Colour vs Greyscale in Machine Vision

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Colour vs. Greyscale

Although colour can offer huge potential in machine vision, especially in applications such as navigation, autonomous intelligent vehicles (AIV`s), food inspection and surgical robotics, the data that is offered through colour images can take an extremely long time for post-processing to be carried out in comparison to greyscale [1]. Colour does not need to be altered or enhanced in order for it to be useful as it contains all of the information required. However, colour images will contain inhomogeneous data, given that all pixels are likely to contain multiple different colours in the image itself, whereas greyscale is homogenous and can therefore be processed as a single entity without window adaptation. Simple processing techniques for colour may involve subtracting two or combining three channels of colour in order for discrimination of colours to take place (channel meaning red, green, blue (RGB) or any other colour as a result of the combination of these three). However, the amount of digital processing required to decide on what actions to take in relation to these channels may be quite high and requires careful consideration [1].

Some simple greyscale operations include clearing the image or setting the contents of a photo to a constant level. Alternative operations include inverting an image (i.e. turning a photograph from negative to positive) or shifting the image up/down/left or right. These operations are made easier if the local intensities are made similar [1]. A major defining factor when converting colour images to greyscale is that local perceptual colour differences in the input image must be translated into differences in the grey-level of the output greyscale image. This is achieved by first constructing an eigenvector and eigenvalues of the tensor cluster of the input image. This can then be used to create the gradient of the local colour differences, which is used to compute the greyscale image by linear anisotropic diffusion [2].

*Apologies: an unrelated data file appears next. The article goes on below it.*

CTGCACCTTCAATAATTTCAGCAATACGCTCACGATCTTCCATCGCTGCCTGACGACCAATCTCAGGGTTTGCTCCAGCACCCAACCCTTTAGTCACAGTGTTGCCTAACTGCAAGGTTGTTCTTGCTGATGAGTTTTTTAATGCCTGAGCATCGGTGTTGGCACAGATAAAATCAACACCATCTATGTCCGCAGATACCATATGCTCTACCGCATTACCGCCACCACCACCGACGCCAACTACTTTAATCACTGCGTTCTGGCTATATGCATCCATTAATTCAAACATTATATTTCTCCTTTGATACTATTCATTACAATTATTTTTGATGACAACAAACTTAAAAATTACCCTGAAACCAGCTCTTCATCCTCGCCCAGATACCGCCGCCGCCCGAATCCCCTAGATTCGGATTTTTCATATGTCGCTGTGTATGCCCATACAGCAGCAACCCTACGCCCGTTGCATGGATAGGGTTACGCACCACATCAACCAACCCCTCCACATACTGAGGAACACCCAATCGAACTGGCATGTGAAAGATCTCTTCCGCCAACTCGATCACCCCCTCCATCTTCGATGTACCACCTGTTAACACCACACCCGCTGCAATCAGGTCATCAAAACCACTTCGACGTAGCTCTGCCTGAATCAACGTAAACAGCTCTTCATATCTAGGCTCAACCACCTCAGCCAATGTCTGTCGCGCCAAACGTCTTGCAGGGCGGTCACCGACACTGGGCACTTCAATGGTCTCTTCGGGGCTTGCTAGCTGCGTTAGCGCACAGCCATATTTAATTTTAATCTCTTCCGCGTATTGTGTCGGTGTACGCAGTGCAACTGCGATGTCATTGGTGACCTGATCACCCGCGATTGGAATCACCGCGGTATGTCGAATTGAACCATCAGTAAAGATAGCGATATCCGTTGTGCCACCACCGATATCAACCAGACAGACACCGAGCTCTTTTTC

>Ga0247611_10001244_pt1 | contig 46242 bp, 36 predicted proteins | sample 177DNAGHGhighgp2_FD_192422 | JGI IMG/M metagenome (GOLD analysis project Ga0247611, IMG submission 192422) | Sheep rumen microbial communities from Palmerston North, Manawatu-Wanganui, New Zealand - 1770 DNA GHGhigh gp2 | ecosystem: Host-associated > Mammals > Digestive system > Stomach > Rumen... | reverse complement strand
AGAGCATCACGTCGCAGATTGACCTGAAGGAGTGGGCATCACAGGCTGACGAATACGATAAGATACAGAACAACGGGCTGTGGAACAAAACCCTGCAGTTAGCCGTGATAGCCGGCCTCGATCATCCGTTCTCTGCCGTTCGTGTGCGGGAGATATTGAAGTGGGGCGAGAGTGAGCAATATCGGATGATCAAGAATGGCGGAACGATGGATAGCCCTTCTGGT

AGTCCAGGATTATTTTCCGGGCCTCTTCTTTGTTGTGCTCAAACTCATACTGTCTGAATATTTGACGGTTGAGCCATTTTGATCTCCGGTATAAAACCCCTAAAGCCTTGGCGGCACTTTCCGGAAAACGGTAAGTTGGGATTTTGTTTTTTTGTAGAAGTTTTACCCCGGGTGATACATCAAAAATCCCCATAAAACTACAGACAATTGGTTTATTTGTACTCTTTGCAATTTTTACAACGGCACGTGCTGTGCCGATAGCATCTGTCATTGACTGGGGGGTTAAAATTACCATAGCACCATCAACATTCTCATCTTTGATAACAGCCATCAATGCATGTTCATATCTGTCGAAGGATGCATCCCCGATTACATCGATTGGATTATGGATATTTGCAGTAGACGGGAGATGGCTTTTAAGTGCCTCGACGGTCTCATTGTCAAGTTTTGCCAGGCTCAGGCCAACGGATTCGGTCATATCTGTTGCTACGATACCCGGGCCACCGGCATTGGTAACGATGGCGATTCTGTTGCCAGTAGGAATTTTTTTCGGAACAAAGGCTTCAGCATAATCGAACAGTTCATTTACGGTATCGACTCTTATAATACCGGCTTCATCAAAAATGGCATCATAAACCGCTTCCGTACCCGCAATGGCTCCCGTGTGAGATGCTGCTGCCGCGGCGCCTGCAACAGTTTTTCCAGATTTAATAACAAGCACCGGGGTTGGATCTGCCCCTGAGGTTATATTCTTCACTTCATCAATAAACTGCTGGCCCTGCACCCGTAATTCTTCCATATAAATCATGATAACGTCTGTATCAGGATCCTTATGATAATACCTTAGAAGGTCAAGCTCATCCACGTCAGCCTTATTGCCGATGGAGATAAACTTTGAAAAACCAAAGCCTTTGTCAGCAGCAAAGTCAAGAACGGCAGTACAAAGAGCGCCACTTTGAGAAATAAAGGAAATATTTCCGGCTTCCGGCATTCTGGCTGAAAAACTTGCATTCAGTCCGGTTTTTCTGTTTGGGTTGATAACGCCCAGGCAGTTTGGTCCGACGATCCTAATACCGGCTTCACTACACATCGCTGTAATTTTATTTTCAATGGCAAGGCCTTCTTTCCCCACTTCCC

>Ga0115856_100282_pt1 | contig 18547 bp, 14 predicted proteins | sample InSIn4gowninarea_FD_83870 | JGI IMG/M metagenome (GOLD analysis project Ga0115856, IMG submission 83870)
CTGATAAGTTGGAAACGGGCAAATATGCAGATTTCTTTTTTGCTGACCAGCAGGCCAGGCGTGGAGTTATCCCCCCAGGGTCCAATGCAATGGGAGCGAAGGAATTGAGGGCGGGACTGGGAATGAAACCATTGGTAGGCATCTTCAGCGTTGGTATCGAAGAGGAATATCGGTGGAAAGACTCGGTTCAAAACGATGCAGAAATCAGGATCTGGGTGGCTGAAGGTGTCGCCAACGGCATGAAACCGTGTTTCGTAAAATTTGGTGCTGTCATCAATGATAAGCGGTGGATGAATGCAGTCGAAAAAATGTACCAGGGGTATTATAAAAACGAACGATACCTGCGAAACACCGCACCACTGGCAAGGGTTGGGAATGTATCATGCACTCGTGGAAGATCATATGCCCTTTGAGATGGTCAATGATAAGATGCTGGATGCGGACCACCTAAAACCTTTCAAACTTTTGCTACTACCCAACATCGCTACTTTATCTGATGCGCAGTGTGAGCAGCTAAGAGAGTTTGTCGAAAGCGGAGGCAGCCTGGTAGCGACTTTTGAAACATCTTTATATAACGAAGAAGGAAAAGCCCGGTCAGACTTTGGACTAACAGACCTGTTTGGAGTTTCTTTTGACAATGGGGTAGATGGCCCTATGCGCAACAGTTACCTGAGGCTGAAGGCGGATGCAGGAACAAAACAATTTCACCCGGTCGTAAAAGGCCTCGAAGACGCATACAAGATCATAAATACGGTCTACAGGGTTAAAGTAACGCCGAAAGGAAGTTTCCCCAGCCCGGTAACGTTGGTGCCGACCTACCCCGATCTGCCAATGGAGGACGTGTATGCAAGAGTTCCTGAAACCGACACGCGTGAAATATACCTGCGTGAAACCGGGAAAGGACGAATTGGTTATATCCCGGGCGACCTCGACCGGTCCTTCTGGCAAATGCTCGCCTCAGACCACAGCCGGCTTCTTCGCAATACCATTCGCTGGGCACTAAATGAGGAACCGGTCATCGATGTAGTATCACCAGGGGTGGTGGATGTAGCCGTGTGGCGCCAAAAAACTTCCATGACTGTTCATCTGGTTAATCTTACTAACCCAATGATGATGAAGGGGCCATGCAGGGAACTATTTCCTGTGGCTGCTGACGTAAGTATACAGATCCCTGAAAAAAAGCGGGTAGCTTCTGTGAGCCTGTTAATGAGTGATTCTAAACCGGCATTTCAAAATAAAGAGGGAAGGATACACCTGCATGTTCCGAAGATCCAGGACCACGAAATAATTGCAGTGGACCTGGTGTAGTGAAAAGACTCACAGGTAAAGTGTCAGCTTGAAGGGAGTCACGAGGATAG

Converting an image to greyscale can be done in a number of ways;

  • Lightness Method: (RGB max + RGB min) / 2
  • Average Method: (R+G+B) / 3
  • Luminosity Method (0.21 R + 0.72 G + 0.07 B). As we as humans are most perceptive to green, the luminosity method therefore accounts for this by giving green the most weight [1].

While the luminance method is the most commonly used method when converting to greyscale, it can have a negative effect as much of the important image data can be lost during translation [2]. In an experiment to determine the most successful greyscale conversion method, Cordedlli et al. found that a conversion method based on RGB-derived information outperformed three other models tested. This experiment was carried out in order to be used in antibody detection in patients, where greyscale cameras were too costly and RGB cameras provided an adequate amount of data [3]. There have been much works also into the colourisation of greyscale images, such as colour spaces developed by Rudermn et al. [4] [5] Although much noise makes it through a greyscale filter, many works have aimed at the eradication of this noise with a multitude of methods (e.g. fuzzy interference systems) [6][7].

Edge Detection